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The Bizarre Phenomenon of Afrocentrist Historical Revisionism

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Case Study 1:

The Moors Were Black And Ruled The World.

The author clearly does not seem to realize that Iberia is not in fact a synonym for the world; the region it denotes only includes Spain and Portugal. But anyway, what about his claims that the Moors were black?


When the topic of the Moorish influence in Europe is being discussed, one of the first questions that arises is, what race were they?

As early as the Middle Ages, “Moors were commonly viewed as being mostly black or very swarthy, and hence the word is often used for negro,” according to the Oxford English Dictionary.

Author and historian Chancellor Williams said “the original Moors, like the original Egyptians, were black Africans.”

The 16th century English playwright William Shakespeare used the word Moor as a synonym for African. His contemporary Christopher Marlowe also used African and Moor interchangeably.

Arab writers further buttress the black identity of the Moors.  The powerful Moorish Emperor Yusuf ben-Tachfin is described by an Arab chronicler as “a brown man with wooly hair.”



Perhaps we could turn to contemporary depictions of the Moors, to settle this question:










I wonder how an Afrocentrist would account for this seemingly compelling evidence.

The most disturbing thing, though?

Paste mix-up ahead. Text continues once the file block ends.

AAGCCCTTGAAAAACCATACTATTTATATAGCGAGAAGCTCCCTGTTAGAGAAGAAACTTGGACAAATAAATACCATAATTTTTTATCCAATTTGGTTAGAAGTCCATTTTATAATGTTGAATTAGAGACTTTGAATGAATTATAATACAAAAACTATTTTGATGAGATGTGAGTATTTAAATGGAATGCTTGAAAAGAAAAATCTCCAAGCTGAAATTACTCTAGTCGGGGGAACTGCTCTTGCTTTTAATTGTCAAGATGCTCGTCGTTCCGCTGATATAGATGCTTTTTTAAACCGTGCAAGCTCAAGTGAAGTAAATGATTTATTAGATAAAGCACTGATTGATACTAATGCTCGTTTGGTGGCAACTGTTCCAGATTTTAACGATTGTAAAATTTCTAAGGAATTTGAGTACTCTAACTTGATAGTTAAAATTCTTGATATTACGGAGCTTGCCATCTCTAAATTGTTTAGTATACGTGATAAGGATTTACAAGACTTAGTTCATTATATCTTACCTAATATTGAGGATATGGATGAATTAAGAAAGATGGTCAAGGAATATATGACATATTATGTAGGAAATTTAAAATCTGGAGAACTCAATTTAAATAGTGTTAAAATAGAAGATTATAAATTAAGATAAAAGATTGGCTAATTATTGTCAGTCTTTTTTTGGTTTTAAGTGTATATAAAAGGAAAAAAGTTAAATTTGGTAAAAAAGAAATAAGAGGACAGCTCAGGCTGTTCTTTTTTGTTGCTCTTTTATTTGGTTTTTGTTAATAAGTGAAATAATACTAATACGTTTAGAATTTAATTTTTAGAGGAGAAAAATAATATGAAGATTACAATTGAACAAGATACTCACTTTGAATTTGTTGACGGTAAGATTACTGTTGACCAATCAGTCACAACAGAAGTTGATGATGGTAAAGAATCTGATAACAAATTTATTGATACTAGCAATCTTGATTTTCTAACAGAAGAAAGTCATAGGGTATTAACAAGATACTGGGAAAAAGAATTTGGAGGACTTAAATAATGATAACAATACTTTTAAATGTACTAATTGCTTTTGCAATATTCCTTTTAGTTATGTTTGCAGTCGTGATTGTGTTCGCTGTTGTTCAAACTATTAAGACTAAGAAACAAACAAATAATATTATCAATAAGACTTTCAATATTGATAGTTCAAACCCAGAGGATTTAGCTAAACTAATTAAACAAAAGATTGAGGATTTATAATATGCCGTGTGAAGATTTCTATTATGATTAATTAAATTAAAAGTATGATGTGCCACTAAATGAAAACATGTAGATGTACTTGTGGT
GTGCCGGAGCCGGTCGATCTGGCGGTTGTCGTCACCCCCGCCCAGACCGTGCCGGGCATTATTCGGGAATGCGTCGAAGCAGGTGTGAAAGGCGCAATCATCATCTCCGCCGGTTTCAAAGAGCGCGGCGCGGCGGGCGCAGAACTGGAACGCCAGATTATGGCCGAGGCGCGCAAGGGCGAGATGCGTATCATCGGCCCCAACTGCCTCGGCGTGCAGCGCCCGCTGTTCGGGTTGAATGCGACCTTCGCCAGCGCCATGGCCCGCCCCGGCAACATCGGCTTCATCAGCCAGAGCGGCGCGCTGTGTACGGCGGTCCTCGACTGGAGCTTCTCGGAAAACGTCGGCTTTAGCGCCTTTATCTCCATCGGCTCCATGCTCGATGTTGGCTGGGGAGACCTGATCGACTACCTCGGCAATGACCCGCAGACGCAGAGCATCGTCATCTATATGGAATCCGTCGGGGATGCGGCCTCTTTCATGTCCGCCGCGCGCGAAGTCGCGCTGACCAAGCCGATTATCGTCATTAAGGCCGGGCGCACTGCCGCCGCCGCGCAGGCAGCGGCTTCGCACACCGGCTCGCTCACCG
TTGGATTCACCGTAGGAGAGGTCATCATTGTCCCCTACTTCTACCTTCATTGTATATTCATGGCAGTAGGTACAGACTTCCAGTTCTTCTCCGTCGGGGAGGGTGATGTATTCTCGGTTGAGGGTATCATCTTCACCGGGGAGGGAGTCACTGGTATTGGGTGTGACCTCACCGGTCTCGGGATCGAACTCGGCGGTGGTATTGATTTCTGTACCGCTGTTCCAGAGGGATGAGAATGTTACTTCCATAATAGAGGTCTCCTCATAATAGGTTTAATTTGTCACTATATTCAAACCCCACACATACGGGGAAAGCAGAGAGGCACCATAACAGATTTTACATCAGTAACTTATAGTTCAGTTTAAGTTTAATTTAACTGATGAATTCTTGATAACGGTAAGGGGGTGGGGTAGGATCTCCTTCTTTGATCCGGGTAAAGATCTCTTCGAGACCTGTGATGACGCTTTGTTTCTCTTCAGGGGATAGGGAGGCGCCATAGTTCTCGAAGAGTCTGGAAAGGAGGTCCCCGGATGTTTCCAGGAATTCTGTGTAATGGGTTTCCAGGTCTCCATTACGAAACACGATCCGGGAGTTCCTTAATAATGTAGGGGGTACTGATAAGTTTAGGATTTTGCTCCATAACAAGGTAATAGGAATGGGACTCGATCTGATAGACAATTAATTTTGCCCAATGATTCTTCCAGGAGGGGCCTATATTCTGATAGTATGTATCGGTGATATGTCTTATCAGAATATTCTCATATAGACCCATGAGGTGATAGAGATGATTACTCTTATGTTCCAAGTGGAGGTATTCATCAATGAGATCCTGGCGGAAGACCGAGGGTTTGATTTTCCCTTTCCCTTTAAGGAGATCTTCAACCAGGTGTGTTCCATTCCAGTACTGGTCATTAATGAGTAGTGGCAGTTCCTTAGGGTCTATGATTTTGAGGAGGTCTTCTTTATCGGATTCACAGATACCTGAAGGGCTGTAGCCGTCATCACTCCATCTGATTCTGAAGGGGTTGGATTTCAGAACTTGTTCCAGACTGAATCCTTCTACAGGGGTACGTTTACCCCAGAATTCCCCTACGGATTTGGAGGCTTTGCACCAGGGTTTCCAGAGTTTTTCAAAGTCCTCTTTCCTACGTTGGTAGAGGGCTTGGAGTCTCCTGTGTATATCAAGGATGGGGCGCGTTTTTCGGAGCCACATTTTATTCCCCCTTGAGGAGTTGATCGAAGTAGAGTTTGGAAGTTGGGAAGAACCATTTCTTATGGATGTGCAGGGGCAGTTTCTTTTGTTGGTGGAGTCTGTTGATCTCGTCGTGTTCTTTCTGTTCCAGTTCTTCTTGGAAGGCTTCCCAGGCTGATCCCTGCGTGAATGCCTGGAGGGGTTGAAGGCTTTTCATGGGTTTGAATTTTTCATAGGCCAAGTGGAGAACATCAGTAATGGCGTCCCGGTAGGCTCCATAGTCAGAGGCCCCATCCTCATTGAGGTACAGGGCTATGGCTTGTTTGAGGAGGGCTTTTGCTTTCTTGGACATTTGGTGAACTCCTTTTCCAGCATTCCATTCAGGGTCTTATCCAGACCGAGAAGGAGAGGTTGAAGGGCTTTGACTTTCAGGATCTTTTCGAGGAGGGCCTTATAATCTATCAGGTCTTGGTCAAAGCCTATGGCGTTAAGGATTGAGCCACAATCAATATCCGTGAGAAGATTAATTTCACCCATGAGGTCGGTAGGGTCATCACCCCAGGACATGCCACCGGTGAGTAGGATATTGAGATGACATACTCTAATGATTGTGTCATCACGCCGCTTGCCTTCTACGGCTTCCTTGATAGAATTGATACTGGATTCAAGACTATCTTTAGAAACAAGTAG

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Dude, there's better out there. There's folks taking two paintings of black dudes in Gothic armor to claim that the Holy Roman Emperors among other things were black. This of course is misinterpreting paintings of black saints in contemporary fashion, which they did all the time back then.

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I seem to recall a dumblrite claiming that because conceivably blacks could have made it to Europe in the Middle Ages, therefore the black knight of Arthurian literature had to have been a negro.

What's most baffling about this is that the black knight is a stock character, like The Fool, Satan, or Johnny Depp. So "he" couldn't be any one race, as "he" is an archetype in fiction, not a historical person.

We can only conclude based on this compelling argument that the Green Knight of the eponymous Arthurian tale must actually be a Kerbal.

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